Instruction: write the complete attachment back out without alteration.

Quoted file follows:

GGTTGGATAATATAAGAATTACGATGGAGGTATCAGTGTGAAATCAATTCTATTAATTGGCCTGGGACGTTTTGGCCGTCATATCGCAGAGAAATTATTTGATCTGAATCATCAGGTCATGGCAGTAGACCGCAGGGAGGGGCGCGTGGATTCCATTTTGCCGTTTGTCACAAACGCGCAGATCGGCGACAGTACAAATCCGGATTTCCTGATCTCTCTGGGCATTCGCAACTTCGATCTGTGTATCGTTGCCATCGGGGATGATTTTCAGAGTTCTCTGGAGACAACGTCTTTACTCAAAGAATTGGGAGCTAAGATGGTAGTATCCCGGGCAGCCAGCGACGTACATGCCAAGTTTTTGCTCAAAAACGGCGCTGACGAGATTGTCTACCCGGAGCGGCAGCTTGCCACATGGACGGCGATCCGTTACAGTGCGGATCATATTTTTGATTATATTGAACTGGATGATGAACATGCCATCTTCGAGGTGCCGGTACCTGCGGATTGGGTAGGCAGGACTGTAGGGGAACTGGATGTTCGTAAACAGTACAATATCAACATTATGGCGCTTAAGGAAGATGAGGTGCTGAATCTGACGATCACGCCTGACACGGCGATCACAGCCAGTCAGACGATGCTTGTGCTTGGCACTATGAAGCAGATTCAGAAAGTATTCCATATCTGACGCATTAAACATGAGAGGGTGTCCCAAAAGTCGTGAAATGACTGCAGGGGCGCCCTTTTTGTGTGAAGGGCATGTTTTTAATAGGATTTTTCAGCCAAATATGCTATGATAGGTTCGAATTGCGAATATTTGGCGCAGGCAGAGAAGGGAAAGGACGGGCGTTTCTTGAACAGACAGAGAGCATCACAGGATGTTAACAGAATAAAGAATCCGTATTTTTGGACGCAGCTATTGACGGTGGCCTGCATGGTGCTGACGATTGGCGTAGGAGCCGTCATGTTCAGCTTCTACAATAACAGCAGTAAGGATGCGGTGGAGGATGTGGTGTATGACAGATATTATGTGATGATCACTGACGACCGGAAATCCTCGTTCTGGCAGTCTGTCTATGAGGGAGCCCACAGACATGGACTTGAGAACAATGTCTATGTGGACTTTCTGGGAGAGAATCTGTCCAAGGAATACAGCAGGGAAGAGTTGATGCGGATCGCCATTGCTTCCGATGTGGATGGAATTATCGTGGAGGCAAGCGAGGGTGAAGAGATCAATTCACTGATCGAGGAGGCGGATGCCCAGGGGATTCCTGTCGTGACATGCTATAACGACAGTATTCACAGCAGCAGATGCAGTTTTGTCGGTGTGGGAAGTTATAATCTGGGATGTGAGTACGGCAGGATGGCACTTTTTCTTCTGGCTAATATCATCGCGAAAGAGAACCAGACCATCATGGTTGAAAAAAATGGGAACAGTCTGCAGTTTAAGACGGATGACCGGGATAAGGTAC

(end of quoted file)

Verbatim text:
GGTTGGATAATATAAGAATTACGATGGAGGTATCAGTGTGAAATCAATTCTATTAATTGGCCTGGGACGTTTTGGCCGTCATATCGCAGAGAAATTATTTGATCTGAATCATCAGGTCATGGCAGTAGACCGCAGGGAGGGGCGCGTGGATTCCATTTTGCCGTTTGTCACAAACGCGCAGATCGGCGACAGTACAAATCCGGATTTCCTGATCTCTCTGGGCATTCGCAACTTCGATCTGTGTATCGTTGCCATCGGGGATGATTTTCAGAGTTCTCTGGAGACAACGTCTTTACTCAAAGAATTGGGAGCTAAGATGGTAGTATCCCGGGCAGCCAGCGACGTACATGCCAAGTTTTTGCTCAAAAACGGCGCTGACGAGATTGTCTACCCGGAGCGGCAGCTTGCCACATGGACGGCGATCCGTTACAGTGCGGATCATATTTTTGATTATATTGAACTGGATGATGAACATGCCATCTTCGAGGTGCCGGTACCTGCGGATTGGGTAGGCAGGACTGTAGGGGAACTGGATGTTCGTAAACAGTACAATATCAACATTATGGCGCTTAAGGAAGATGAGGTGCTGAATCTGACGATCACGCCTGACACGGCGATCACAGCCAGTCAGACGATGCTTGTGCTTGGCACTATGAAGCAGATTCAGAAAGTATTCCATATCTGACGCATTAAACATGAGAGGGTGTCCCAAAAGTCGTGAAATGACTGCAGGGGCGCCCTTTTTGTGTGAAGGGCATGTTTTTAATAGGATTTTTCAGCCAAATATGCTATGATAGGTTCGAATTGCGAATATTTGGCGCAGGCAGAGAAGGGAAAGGACGGGCGTTTCTTGAACAGACAGAGAGCATCACAGGATGTTAACAGAATAAAGAATCCGTATTTTTGGACGCAGCTATTGACGGTGGCCTGCATGGTGCTGACGATTGGCGTAGGAGCCGTCATGTTCAGCTTCTACAATAACAGCAGTAAGGATGCGGTGGAGGATGTGGTGTATGACAGATATTATGTGATGATCACTGACGACCGGAAATCCTCGTTCTGGCAGTCTGTCTATGAGGGAGCCCACAGACATGGACTTGAGAACAATGTCTATGTGGACTTTCTGGGAGAGAATCTGTCCAAGGAATACAGCAGGGAAGAGTTGATGCGGATCGCCATTGCTTCCGATGTGGATGGAATTATCGTGGAGGCAAGCGAGGGTGAAGAGATCAATTCACTGATCGAGGAGGCGGATGCCCAGGGGATTCCTGTCGTGACATGCTATAACGACAGTATTCACAGCAGCAGATGCAGTTTTGTCGGTGTGGGAAGTTATAATCTGGGATGTGAGTACGGCAGGATGGCACTTTTTCTTCTGGCTAATATCATCGCGAAAGAGAACCAGACCATCATGGTTGAAAAAAATGGGAACAGTCTGCAGTTTAAGACGGATGACCGGGATAAGGTAC